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Reconnect with the animal

I don’t know if you remember but in October I ran the Mile Swing Challenge again after a couple of years not doing it.

Well, I’ve been getting earache from my assistant, Wendy, for not updating you all on the fundraising total and how the money is being distributed.

Well, first off, we raised a touch over €7,000 for the RehabCare HOPS mental health support centre.

How is being used?

Well that’s totally down to the service users.

Each week they have a meeting in which they discuss the service and how it can be improved.

It’s not just the staff running the show, the guys that use the service get a full say.

Which is very cool.

So I’ve been taken in and shown the new Nutribullet and George Forman grill in the kitchen. The new chairs replacing the old broken ones.

And I was asked to accompany the guys on a couple of outdoor events where the fundraising money has gone towards paying for transport and accommodation.


It’s this last point that really excites me.

Getting out into nature, into weather, away from traffic, noise, hustle and bustle had to be one of the greatest things you can do for your own mental and physical well being.

Even those of us without diagnosable mental health problems get great benefit from getting out in nature.

There’s a growing body of research to support this.

But never mind the research, think instead about common sense.

We are animals of the genus Homo Sapiens, a species of ape. We call ourselves “Human Beings” because we can.

Now we sit and watch the news about animal in Zoo’s and other forms of captivity and we curse at the tv, disgusted that these animals are developing psychological issues because they’re kept caged up and that they should allowed in their natural environment to run free.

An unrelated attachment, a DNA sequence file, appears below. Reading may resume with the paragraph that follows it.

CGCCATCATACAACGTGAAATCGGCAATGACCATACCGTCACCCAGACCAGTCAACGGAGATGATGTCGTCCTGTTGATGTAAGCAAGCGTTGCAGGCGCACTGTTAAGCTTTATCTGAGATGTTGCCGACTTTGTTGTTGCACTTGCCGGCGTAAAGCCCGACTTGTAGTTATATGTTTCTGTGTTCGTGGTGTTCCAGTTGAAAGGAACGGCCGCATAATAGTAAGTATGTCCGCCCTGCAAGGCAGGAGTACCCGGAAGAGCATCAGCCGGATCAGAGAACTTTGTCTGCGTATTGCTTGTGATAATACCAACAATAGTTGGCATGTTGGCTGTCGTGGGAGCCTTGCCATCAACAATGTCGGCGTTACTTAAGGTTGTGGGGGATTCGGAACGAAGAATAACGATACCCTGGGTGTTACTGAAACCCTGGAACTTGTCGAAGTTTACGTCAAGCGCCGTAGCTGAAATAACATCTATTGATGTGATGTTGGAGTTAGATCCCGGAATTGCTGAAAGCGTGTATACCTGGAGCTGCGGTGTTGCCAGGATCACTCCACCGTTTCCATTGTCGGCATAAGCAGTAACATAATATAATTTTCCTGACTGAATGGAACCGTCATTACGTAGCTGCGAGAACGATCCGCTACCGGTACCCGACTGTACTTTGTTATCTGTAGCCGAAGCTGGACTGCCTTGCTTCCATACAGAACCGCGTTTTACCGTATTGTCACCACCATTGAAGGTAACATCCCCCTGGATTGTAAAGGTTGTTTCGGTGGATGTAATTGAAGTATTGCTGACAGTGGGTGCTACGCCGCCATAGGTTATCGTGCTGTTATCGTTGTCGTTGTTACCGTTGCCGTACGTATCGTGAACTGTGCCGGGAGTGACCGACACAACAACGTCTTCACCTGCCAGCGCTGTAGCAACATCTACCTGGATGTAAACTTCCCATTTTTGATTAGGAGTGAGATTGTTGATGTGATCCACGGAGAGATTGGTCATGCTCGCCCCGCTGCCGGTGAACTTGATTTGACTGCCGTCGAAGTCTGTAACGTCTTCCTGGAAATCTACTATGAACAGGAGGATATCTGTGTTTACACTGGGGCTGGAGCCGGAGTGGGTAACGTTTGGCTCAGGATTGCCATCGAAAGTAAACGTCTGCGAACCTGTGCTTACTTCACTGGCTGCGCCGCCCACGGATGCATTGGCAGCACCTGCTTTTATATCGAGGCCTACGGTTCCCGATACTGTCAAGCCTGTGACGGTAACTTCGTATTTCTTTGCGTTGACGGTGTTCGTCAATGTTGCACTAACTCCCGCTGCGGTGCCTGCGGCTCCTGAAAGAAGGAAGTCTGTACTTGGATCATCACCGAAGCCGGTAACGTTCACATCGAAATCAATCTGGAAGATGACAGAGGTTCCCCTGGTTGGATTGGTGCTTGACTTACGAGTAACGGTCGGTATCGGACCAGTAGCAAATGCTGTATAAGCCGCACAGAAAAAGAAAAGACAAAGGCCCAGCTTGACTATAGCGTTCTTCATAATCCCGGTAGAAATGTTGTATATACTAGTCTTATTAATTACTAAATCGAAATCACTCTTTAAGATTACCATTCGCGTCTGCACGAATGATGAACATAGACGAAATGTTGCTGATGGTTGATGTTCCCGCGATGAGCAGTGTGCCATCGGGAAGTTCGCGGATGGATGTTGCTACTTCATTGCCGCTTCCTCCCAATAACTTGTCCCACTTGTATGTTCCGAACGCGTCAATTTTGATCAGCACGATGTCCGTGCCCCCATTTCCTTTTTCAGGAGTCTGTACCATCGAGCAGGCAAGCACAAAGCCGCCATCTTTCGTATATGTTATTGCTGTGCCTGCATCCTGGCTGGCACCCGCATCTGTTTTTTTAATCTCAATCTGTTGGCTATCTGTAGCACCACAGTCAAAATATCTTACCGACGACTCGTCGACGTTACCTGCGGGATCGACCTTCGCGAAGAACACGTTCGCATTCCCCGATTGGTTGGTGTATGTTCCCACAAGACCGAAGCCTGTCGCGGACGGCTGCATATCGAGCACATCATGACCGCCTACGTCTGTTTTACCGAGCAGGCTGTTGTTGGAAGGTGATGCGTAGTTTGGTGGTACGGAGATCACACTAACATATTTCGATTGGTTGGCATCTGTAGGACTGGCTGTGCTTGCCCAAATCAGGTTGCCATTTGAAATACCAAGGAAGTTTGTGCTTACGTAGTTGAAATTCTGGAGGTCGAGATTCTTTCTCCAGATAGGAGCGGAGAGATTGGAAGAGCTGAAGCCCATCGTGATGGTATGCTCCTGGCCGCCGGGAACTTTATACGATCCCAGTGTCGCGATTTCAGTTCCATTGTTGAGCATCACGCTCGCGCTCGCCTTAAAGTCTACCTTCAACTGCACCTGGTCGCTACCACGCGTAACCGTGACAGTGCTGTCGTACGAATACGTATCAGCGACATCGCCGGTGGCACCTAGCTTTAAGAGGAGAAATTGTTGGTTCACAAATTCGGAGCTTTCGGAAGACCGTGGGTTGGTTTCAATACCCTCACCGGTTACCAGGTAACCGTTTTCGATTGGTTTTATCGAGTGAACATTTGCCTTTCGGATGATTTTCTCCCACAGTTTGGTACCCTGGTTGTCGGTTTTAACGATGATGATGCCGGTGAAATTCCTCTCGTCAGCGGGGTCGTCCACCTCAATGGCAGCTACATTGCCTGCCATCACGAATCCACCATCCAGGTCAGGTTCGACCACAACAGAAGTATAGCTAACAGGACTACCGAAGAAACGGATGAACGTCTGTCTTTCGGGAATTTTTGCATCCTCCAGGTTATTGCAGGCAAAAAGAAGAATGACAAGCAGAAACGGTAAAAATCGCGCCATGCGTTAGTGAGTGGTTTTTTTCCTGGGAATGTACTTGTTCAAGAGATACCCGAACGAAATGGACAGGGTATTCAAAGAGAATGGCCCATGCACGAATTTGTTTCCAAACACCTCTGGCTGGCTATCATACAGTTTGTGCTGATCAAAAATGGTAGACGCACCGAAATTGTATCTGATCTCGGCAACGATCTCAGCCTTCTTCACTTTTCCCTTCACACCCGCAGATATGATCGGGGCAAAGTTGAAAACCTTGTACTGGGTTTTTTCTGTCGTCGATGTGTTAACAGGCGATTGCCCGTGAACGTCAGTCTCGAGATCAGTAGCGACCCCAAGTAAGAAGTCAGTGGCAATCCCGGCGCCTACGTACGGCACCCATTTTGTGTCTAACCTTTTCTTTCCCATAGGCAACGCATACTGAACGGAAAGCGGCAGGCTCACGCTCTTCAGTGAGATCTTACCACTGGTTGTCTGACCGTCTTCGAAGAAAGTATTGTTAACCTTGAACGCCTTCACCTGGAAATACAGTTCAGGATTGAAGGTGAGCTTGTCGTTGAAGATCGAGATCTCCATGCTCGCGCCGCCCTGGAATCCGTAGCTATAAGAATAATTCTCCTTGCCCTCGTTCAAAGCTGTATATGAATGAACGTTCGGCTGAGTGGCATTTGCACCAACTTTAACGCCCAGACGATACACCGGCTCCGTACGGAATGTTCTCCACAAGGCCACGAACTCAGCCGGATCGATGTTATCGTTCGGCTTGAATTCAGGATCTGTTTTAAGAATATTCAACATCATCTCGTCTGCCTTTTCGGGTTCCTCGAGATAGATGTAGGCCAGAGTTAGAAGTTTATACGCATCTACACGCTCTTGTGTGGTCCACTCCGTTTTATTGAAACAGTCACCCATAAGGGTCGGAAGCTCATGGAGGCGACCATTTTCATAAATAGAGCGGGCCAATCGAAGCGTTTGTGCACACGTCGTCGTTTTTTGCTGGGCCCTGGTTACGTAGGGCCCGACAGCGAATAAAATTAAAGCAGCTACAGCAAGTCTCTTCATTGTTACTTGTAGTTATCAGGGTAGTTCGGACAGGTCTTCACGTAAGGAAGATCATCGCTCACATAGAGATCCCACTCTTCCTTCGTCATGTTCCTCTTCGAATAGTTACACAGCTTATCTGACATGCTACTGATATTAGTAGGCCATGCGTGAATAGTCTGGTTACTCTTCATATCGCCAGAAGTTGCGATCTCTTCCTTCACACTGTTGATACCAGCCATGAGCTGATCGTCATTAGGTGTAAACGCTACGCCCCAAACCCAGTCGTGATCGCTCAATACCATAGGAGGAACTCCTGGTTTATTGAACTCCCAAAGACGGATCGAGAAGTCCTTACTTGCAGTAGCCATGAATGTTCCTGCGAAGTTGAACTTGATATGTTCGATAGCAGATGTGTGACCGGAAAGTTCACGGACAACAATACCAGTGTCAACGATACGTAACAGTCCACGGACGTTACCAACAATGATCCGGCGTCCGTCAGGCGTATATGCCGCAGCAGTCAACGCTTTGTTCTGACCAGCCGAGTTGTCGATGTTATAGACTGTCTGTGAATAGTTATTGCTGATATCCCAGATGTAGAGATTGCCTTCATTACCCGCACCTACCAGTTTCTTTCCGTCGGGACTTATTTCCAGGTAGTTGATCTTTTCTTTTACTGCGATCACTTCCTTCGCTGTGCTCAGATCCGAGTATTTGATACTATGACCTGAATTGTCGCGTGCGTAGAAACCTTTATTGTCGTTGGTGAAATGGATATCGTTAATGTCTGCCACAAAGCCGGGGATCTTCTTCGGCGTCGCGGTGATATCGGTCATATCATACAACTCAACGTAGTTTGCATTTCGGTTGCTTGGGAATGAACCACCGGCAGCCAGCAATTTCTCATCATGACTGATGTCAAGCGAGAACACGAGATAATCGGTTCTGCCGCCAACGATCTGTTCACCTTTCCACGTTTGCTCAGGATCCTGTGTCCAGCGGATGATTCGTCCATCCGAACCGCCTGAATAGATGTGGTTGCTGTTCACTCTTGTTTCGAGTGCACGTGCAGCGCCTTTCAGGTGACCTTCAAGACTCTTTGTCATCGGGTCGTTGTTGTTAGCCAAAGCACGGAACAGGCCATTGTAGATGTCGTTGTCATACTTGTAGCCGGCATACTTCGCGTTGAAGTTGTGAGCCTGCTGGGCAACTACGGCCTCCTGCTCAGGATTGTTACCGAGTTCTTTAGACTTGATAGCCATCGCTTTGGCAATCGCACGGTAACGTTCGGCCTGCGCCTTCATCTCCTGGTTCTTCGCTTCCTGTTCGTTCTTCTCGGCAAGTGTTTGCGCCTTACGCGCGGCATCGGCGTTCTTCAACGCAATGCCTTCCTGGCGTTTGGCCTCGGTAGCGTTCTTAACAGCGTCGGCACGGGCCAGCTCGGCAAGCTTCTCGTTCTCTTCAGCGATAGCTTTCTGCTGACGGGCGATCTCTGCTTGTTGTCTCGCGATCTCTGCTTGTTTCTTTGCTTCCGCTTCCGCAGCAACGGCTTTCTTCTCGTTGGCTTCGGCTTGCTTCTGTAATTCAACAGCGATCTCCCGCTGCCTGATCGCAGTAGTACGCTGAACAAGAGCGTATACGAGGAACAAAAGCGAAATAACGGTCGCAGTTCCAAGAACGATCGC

We look at dog owners who don’t get their dog out to the park with disgust.

Yet we don’t think the same way about Homo Sapiens.

How fucked up is that?

The average Homo Sapiens sleeps in an environmentally controlled chamber, has a plentiful supply of calorie dense food, is transported everywhere it needs to go, sits in an environmentally controlled environment for work purposes, and faces little that causes it any real physical threat or challenge. Those that do look for the physical challenge do so in carefully controlled environments.


Does that sound like a recipe for a healthy animal?

Or should that animal get out in the sun, the wind, the rain. Should that animal remain in artificial light, with artificial temperature control, or should that animal experience and learn about shivering and sweating, wrapping up against the wind or finding shade against the sun.

What do you think?

Now remember that Homo Sapiens is you.

You are an ape, an animal.

And if you forget that you forget to do the animal things, and that, in my opinion is one of the greatest contributing factors to poor mental health.

And as city life is now the norm, almost everyone works in an office, the animal is getting less and less stimulation.

So during the week, get into the gym and feed the animal with Iron Supplements.

But when you have more available time, get out into nature.

Thanks to the money you donated in last years fundraiser, there’s a group of people with diagnosed mental health issues getting to do just that.

I urge you to now do the same for yourself.


Dave Hedges

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